THE MAGIC OF “PONYO” ISN’T FOR EVERYONE
Here’s a splash of cold water in the face…after watching “Ponyo” one weekday morning I felt so caught up in the magical symbolism of this Japanese animation created by Hayao Miyazaki that I started praising the film to the manager of the mall theater.
“There have been some great reviews, but it hasn’t done any business,” he said, adding a hand gesture for emphasis.
Unfortunately, his business report is easy to understand. Compared to the zip of those digital animarithons such as the “Ice Age” and “Madagascar” series, or the whimsy of buddy-movies like the “Toy Story” series, Mayazaki’s take on kid flicks can seem a little vague.
Really, his ephemeral dream creations aren’t even for children. His earlier pictures released in the States, “Spirited Away,” “Princess Mononoke” and my personal favorite “Howl’s Moving Castle,” could never begin to match the box office bite of “WALL-E” or “Finding Nemo.”
Miyazaki taps into the childhood memories adults like to have. Who among us can resist opening any Dr. Seuss book we see anywhere, at a friend’s house, at a book store, on the street. It doesn’t matter. Those stories with their funny words are irresistible.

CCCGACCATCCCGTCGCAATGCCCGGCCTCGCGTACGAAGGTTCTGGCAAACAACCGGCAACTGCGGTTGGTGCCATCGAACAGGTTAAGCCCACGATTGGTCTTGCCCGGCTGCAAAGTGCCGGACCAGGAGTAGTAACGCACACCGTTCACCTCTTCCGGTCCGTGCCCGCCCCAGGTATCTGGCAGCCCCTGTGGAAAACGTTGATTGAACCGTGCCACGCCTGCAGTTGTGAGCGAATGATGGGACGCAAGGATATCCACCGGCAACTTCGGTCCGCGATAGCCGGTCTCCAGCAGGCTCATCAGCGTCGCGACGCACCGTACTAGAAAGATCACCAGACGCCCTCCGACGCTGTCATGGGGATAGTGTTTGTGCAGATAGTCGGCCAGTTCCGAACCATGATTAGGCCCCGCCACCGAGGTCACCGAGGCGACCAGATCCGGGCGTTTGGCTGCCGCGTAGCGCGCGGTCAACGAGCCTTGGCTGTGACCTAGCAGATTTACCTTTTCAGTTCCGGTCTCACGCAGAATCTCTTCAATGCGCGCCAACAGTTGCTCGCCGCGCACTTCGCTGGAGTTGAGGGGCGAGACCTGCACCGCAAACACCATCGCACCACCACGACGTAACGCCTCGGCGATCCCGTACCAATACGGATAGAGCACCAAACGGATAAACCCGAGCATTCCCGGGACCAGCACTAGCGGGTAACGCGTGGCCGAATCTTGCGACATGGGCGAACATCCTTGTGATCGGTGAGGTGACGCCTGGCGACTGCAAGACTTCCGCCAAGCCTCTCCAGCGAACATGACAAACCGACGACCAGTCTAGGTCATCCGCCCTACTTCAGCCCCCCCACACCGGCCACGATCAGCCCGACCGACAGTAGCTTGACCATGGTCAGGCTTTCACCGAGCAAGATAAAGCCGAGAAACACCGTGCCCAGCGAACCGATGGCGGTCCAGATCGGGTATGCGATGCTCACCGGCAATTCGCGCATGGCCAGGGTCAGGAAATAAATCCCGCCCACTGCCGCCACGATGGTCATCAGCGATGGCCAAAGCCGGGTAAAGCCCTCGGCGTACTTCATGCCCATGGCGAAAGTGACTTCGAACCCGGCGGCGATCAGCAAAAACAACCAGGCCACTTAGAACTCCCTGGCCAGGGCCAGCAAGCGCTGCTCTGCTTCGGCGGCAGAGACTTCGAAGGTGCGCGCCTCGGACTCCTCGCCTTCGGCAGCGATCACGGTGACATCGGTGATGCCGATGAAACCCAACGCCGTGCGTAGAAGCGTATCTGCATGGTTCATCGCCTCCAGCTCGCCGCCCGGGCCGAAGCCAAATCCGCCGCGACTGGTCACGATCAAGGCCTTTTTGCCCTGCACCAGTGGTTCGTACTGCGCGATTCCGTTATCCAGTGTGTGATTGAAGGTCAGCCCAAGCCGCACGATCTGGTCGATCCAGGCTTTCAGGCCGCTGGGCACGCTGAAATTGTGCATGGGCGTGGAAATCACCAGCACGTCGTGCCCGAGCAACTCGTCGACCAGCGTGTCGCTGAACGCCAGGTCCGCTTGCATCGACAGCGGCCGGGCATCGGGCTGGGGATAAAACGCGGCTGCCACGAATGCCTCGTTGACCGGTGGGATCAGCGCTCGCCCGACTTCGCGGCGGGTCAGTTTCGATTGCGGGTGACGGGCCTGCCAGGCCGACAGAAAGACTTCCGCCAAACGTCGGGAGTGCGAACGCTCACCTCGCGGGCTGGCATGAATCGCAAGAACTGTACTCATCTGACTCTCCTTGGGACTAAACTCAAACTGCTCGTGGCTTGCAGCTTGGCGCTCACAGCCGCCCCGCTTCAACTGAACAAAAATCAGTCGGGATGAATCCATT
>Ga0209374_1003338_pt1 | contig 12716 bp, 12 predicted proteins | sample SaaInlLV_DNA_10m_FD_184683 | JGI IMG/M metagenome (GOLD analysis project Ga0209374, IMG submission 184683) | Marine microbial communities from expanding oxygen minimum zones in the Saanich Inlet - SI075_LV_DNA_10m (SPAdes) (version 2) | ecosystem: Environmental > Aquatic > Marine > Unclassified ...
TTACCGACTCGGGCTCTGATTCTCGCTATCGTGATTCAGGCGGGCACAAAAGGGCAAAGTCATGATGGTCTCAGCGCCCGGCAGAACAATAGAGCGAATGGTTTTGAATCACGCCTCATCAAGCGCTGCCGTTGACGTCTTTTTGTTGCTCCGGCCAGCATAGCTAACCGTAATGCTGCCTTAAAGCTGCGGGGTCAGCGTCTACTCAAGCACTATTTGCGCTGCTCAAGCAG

Miyazaki movies are the same way…if you are a grown-up wondering why childhood went by in such a flash and adulthood is taking forever just to get through the day. Slip out of the office, settle into an afternoon screening of “Ponyo” at the mall (maybe get a box of Milk Duds and some popcorn), then relax into those memories of being seven years old when anything could happen and occasionally did.
Using a palette of washed-out pastels, Miyazaki creates a constant flow of easy motion in an underwater world of currents that occasionally break above the surface to become rolling waves moving the story forward. The art work is distinctly hand drawn, eschewing any desire to look “real.” It is because the landscapes and seascapes have such symbolic approximations of reality that they become so delightfully dreamlike.
To give yourself up to this soft-edged fantasy is pure delight, enhanced by Miyazaki’s own insistence on a viewpoint of innocence that connects directly to the wonders of life in third grade. The plot is equally open-faced and unassuming.
Set in rural Japan by a busy sea channel, five-year-old Sosuke (Frankie Jonas of the Jonas Brothers clan) discovers a washed up goldfish with a human face, stuck in a glass bottle. Freeing the little critter, he puts it in a handy bucket, saves its life and is delighted to find the goldfish turning into an exuberantly cheerful little girl named Ponyo (Noah Cyrus, Miley’s kid sister).
But Ponyo’s enthusiasm inadvertently triggers a tsunami that upsets the human world and gets the attention of Ponyo’s god-like parents. Unfortunately, the huge storm also puts Sosuke’s parents in peril.
As everyone who has ever been a kid can tell you, there’s nothing worse than causing so much trouble several parents get involved. “Ponyo” does not have a happy ending, exactly, but for everyone who can stay inside the mind of a child there will be an optimistic resolution.